Deflation threat grows as Eurozone prices fall again

Tim Wallace
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Unemployment is low in Germany but stubbornly high in states like Spain and Greece
PRICES in the Eurozone fell for the third consecutive month in February, data showed yesterday, while unemployment continued its slow decline.

Inflation was meant to come in at close to, or just below, two per cent – but in the 12 months to February it stayed below zero, at minus 0.3 per cent.

That follows a 0.6 per cent fall in prices in January and a 0.2 per cent decline in December.

Oil prices have been particularly strong factors in pulling prices down – energy prices fell 7.9 per cent on the year to February, Meanwhile unemployment edged down from 11.3 per cent in December to 11.2 per cent in January.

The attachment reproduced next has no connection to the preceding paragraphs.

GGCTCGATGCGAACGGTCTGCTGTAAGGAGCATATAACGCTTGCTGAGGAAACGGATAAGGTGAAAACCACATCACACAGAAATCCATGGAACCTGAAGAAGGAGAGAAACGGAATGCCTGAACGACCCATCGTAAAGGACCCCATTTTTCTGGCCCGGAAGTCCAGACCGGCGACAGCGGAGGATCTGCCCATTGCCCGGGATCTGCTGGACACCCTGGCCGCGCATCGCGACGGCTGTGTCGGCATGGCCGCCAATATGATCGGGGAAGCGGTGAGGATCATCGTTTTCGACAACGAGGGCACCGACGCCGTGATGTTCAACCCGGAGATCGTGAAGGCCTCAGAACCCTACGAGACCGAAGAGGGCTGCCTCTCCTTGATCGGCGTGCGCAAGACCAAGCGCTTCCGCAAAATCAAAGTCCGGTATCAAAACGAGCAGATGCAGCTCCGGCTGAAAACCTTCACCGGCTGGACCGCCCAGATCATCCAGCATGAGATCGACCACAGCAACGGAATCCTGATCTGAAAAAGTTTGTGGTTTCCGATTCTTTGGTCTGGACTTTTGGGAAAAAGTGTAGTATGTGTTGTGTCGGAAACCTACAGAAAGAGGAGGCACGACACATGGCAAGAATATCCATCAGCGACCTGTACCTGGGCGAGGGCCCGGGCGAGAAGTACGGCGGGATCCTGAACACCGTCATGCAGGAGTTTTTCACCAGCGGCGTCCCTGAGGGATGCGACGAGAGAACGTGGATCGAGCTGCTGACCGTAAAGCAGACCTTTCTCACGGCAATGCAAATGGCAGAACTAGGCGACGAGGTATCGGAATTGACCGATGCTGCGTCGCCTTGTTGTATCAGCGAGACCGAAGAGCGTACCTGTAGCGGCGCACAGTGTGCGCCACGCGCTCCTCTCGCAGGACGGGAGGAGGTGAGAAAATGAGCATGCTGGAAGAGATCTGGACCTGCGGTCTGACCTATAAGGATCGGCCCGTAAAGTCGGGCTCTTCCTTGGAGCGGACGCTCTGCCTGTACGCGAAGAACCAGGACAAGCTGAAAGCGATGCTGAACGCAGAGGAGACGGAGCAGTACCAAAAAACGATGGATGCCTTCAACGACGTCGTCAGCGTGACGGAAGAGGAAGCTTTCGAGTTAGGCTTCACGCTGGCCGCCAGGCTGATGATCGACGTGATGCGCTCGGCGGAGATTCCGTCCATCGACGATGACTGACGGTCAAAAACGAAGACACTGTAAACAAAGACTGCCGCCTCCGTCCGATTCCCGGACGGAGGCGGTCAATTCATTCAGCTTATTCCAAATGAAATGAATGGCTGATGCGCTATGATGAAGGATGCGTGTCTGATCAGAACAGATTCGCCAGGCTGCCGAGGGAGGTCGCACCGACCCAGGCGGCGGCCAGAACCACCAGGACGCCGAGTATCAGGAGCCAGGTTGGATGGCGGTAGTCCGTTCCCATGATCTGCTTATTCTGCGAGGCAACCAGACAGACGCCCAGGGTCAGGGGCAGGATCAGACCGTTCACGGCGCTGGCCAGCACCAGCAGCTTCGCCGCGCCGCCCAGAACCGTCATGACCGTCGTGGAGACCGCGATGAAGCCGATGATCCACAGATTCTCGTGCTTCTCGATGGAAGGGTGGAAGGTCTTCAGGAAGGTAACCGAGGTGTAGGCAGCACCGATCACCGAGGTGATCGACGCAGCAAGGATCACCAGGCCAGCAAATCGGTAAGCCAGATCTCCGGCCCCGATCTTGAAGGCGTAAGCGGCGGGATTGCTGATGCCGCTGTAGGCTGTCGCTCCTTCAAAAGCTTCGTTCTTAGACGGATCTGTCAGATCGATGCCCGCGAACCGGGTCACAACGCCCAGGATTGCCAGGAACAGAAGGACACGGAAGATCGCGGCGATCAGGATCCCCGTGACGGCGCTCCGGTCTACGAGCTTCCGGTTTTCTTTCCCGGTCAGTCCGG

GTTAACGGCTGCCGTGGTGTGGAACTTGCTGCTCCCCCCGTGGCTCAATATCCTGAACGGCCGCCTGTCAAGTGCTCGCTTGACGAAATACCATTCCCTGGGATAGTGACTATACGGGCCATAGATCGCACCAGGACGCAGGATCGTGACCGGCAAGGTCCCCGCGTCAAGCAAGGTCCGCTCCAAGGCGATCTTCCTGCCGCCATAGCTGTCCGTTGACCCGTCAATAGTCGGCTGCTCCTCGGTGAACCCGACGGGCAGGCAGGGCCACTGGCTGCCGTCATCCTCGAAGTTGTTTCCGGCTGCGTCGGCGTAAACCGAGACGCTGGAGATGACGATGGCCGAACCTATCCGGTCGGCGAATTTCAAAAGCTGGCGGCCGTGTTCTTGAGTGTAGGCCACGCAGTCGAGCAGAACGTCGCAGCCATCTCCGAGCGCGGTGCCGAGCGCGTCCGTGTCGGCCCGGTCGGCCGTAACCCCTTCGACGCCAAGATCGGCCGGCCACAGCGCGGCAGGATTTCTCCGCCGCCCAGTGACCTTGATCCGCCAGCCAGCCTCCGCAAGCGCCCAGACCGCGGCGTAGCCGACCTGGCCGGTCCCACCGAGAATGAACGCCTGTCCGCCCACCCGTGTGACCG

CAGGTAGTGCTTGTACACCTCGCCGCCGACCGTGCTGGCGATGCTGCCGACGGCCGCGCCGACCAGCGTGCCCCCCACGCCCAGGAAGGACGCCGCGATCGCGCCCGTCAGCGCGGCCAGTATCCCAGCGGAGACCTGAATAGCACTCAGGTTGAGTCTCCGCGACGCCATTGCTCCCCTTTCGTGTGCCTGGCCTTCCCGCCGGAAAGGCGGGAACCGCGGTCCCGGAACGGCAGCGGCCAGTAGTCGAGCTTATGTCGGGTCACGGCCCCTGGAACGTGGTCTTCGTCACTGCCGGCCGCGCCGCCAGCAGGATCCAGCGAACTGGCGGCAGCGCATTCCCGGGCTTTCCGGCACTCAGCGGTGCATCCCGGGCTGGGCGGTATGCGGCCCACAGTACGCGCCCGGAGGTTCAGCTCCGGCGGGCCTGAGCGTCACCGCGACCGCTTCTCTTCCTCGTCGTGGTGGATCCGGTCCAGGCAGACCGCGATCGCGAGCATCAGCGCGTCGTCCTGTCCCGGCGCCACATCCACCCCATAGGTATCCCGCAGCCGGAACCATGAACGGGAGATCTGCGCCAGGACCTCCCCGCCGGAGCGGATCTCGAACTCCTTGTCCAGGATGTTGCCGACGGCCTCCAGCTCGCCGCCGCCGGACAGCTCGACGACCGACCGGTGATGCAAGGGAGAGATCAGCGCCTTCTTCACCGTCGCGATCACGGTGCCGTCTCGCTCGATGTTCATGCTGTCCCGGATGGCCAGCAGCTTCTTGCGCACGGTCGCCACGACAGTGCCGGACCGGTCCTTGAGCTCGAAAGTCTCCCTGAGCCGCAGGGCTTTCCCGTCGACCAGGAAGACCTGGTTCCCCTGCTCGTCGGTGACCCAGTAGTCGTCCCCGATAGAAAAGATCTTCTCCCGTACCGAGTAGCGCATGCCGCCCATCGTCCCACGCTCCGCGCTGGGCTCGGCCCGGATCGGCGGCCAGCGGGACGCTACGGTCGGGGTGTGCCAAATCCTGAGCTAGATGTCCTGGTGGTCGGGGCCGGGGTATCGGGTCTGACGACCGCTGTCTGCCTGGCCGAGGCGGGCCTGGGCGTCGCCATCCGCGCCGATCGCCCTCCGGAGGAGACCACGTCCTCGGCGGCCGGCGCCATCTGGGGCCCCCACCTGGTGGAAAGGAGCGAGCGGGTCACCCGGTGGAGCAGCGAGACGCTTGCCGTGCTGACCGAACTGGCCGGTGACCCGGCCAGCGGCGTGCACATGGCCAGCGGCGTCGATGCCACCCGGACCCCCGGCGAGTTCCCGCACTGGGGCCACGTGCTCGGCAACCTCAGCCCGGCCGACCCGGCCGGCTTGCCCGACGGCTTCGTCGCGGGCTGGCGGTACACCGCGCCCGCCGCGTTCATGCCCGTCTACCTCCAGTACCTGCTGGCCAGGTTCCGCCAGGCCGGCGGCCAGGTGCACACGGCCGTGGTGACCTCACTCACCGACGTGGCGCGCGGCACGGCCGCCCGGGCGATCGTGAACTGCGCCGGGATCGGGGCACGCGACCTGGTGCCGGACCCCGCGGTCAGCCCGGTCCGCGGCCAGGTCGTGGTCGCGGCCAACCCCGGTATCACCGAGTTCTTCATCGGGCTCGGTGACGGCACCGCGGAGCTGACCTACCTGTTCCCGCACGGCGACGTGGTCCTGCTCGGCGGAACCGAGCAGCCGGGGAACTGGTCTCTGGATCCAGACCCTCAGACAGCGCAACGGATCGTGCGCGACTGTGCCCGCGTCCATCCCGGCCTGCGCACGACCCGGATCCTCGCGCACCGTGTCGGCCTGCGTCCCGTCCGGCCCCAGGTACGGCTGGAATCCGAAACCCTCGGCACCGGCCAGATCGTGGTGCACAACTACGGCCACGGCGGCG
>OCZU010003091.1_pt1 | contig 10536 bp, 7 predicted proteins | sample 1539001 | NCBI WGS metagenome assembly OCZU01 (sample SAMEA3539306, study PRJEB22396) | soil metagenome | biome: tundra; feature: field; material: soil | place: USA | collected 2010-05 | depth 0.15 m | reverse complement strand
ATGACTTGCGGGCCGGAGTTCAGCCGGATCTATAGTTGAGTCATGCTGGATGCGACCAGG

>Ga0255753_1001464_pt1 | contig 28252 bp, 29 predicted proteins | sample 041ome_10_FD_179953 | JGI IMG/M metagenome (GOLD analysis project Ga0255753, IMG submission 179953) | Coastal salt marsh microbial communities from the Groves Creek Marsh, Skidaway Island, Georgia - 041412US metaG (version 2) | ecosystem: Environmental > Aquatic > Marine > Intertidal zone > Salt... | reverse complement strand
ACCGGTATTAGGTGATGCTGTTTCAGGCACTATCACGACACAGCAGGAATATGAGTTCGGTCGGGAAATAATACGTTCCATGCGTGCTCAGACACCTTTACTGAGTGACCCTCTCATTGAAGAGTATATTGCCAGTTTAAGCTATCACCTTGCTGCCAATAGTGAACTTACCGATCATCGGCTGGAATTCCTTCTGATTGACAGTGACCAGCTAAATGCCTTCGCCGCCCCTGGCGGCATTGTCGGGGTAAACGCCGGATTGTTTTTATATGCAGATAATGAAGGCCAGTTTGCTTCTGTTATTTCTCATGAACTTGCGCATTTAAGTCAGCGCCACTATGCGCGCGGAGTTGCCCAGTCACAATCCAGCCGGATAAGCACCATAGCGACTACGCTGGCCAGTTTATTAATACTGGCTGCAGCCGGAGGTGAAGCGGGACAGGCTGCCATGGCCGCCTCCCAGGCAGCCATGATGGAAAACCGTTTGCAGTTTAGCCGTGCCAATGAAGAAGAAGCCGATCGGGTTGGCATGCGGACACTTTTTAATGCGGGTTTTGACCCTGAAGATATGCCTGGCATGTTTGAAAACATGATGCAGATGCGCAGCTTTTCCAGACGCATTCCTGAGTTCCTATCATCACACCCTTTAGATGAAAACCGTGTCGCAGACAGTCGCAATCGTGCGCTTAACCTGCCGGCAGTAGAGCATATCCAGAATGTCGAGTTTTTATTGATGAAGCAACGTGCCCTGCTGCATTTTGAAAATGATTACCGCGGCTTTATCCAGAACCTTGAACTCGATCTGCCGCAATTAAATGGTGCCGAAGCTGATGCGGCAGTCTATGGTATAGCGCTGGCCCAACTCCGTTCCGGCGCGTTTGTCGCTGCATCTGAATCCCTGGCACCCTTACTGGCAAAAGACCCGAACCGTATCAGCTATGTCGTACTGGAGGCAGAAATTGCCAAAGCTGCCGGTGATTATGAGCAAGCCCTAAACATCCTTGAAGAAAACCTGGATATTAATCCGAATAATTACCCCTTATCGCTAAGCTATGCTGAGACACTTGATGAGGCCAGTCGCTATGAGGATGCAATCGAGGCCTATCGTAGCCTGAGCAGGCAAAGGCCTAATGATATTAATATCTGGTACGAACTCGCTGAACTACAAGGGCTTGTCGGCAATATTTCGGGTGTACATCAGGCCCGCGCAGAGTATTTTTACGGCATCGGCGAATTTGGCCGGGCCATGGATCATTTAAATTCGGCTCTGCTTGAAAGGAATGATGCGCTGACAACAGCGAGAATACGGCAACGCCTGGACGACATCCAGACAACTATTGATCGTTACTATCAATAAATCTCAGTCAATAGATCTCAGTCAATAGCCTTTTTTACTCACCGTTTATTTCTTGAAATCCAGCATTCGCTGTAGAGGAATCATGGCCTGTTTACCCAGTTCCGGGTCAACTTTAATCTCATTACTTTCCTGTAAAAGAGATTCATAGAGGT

“The continued fall in Eurozone consumer prices and the still-high rate of unemployment in January confirm that the European Central Bank faces an uphill battle against the threat of deflation,” warned Jennifer McKeown at Capital Economics.

She fears slow GDP growth and low pay rises will further hold down prices.

“The latest economic indicators suggest that GDP is rising far too slowly to erode the spare capacity in the economy. And there are few signs of inflationary pressure from the labour market,” said McKeown.

“Against that backdrop, the quantitative easing programme beginning this month is unlikely to push inflation to anywhere near the ECB’s target of close to two per cent and the risk of a sustained bout of deflation remains significant.”

Unemployment rates vary enormously between Eurozone countries. Spanish unemployment dipped from 23.6 per cent to 23.4 per cent, while Italy’s slid from 12.7 per cent to 12.6 per cent.

France’s jobless rate stands at 10.2 per cent, down from 10.3 per cent in December, while Germany’s remains the lowest in both the Eurozone and the whole EU, down from 4.8 per cent to 4.7 per cent.

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